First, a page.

U.S. Vice President Dick Cheney's visit to Ukraine, Azerbaijan, and Georgia this week was intended to reinforce relations with Kyiv and Baku and to restore those with Tbilisi.
Georgia's brief war with Russia has negated impressive economic progress, eviscerated the country's U.S.-built military, and shattered expectations of a better future for its people. Many Georgians feel betrayed by Washington in this crisis, but the United States has seen its advice ignored and its assistance wasted.
Despite casual use of the term "ally," there is no treaty commitment between the two countries, nor is Georgia likely to enter NATO anytime soon. The relationship is that of patron and client, and has been since the early 1990s. The U.S. commitment to Georgia emerged from the disastrous rule of ultranationalist President Zviad Gamsakhurdia and the resulting civil war that brought Eduard Shevardnadze to power. Washington bankrolled Georgia in part out of solidarity with the former Soviet foreign minister, but more due to truly desperate conditions there.
Billions of U.S. dollars flowed into Georgia, despite rampant corruption and government inefficiency. Initially, only a small portion was in defense and military programs (in which the author participated while working in the Office of the Secretary of Defense). A core Pentagon policy for aid to Georgia, Armenia, and Azerbaijan at that time was that it not be combat-related in order to avoid contributing to the potential resumption of ethnic armed conflicts.
For Georgia, that policy changed after the September 11, 2001, terrorist attacks in the United States with the appearance of radical Islamist groups in the Pankisi Gorge near the northeastern border with the Russian republic of Chechnya. A modest train-and-equip program was designed to enable Georgia to deal with that problem. Shevardnadze promised that none of this combat-related U.S. aid would be used against South Ossetia or Abkhazia.
When Shevardnadze was replaced by Mikheil Saakashvili, the program expanded greatly, with the goal of a multibrigade army operating at NATO standards. In theory, Tbilisi would not use this assistance to regain its lost territories by force, but Saakashvili routinely assured his people that his new military could serve precisely that purpose if peaceful means did not succeed within a few years.
Whether the Georgian president fell into a waiting Russian trap or rashly threw a wholly inadequate force into South Ossetia believing Moscow would not respond, the consequences were disastrous for Georgia, but very negative also for the United States.
The essence of a productive patron-client relationship (especially one involving a Great Power) is that it serve the interests of both parties. Shevardnadze well understood that his obligation in return for aid was not to compromise U.S. interests with Russia. Relations with Moscow were quite poor during his tenure, but Shevardnadze carefully avoided steps that might trigger larger armed conflict and thus present Washington with bad and costly policy choices. The youthful and romantic Saakashvili ran a more honest and progressive administration, but lacked the cynical older statesman's understanding that a client state must protect its patron's interests as well as its own.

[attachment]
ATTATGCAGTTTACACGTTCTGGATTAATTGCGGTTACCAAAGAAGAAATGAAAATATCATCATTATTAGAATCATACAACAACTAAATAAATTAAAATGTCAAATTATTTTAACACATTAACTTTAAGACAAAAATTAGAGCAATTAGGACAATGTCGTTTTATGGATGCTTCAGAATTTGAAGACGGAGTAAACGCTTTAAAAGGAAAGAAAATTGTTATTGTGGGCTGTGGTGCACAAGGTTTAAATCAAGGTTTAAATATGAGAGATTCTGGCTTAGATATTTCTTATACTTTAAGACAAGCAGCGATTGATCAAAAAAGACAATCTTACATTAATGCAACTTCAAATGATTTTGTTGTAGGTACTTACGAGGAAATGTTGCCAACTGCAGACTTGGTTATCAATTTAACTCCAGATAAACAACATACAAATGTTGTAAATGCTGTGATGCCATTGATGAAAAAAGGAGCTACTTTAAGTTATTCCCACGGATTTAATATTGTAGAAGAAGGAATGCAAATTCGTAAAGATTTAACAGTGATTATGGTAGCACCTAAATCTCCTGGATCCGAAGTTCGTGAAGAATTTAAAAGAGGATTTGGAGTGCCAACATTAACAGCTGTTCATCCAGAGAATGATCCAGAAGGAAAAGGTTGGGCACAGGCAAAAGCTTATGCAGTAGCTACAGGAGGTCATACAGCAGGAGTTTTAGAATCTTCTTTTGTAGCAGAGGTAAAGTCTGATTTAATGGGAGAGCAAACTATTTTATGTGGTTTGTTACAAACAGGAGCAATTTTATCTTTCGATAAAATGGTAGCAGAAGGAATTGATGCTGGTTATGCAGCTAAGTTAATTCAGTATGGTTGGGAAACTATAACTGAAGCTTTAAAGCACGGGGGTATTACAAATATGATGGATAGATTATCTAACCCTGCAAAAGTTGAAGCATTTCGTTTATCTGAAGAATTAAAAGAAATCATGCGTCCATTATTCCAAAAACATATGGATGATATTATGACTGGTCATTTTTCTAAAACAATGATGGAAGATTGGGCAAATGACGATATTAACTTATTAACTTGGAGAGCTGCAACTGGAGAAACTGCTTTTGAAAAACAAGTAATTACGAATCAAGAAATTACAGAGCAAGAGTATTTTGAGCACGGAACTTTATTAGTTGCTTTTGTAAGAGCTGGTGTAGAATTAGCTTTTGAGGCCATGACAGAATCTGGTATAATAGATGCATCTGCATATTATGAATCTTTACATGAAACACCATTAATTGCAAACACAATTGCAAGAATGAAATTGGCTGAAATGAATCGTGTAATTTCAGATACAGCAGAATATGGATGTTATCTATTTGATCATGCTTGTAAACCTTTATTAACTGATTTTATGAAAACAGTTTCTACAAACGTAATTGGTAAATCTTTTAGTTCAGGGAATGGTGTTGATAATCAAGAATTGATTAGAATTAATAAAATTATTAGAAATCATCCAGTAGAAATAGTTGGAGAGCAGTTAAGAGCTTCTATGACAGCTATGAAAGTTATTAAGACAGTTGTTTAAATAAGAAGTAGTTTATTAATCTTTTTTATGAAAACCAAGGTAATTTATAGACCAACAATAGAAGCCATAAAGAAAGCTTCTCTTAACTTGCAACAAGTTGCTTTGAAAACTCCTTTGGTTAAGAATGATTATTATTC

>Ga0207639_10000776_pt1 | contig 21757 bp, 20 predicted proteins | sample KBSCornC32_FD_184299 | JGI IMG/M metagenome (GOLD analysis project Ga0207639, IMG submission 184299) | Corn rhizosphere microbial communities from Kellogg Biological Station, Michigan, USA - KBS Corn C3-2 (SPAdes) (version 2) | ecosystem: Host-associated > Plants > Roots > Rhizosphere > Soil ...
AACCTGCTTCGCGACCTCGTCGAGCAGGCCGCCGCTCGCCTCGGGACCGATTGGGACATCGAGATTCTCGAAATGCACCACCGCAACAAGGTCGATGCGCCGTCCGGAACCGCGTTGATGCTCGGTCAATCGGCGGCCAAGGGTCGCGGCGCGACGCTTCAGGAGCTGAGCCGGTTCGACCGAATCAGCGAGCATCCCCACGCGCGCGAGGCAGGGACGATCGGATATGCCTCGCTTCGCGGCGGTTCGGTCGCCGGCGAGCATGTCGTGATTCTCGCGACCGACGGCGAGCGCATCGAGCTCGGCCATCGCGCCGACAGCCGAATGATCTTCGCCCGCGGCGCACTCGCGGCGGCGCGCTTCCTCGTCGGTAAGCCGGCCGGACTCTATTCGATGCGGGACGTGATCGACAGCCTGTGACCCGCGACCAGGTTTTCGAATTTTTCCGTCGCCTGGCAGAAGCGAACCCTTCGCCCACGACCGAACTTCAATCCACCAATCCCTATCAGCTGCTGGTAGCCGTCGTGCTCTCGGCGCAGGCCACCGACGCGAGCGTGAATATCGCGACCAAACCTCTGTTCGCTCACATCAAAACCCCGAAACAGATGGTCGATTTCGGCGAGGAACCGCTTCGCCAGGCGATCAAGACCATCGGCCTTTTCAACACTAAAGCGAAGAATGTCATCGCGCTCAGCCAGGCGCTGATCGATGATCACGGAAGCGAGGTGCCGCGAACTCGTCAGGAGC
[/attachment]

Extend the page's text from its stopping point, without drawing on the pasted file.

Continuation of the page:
New Phase Of Relations
Now, a new phase in U.S.-Georgian relations begins, dominated by four grim realities.
First, the Georgian economy is in dire straits, with many new refugees, damaged national infrastructure, and frightened foreign investors. Only 16 years ago, Georgia verged on mass hunger. It could happen again. Aid (both U.S. and European) is needed, but Tbilisi must also create confidence that investments will be safe from further strife.
Second, the Georgian Army is in tatters, in a society with a vibrant warrior culture. Only 16 years ago, Georgia was ruled by warlords and private armies. It could happen again. The integrity of the Georgian state requires some kind of army, but with confidence that it will not again be used recklessly.
Third, no amount of Western political "pressure" will restore Abkhazia and South Ossetia to Georgian rule. Moscow's recognition of the entities as independent is surely a prelude to their incorporation, sooner or later, into the Russian Federation. This step would likely receive overwhelming endorsement in free referendums by the Abkhaz and Ossetians, while the dispossessed Georgians will have no say. Wars have consequences, usually bad, that diplomacy cannot rectify.
Finally, the current Georgian leadership will pay the price at home for its failed venture. While the embattled Saakashvili has the titular support of all political factions at the moment, the jockeying is already under way to replace him. Georgia's first and second presidents were forcibly removed from office. Politics are pitiless, and Georgian politics more so.
Georgia today needs its U.S. patron as never before, but any future U.S. administration will certainly impose tighter controls and more conditions on its help. The rhetoric from Washington will doubtless be supportive of Georgia, but no patron state enjoys the feeling that the tail has wagged the dog, especially against its own advice and interests.
E. Wayne Merry is a former State Department and Pentagon official and now a senior associate at the American Foreign Policy Council in Washington, D.C. The views expressed in this commentary are the author's own and do not necessarily reflect those of RFE/RL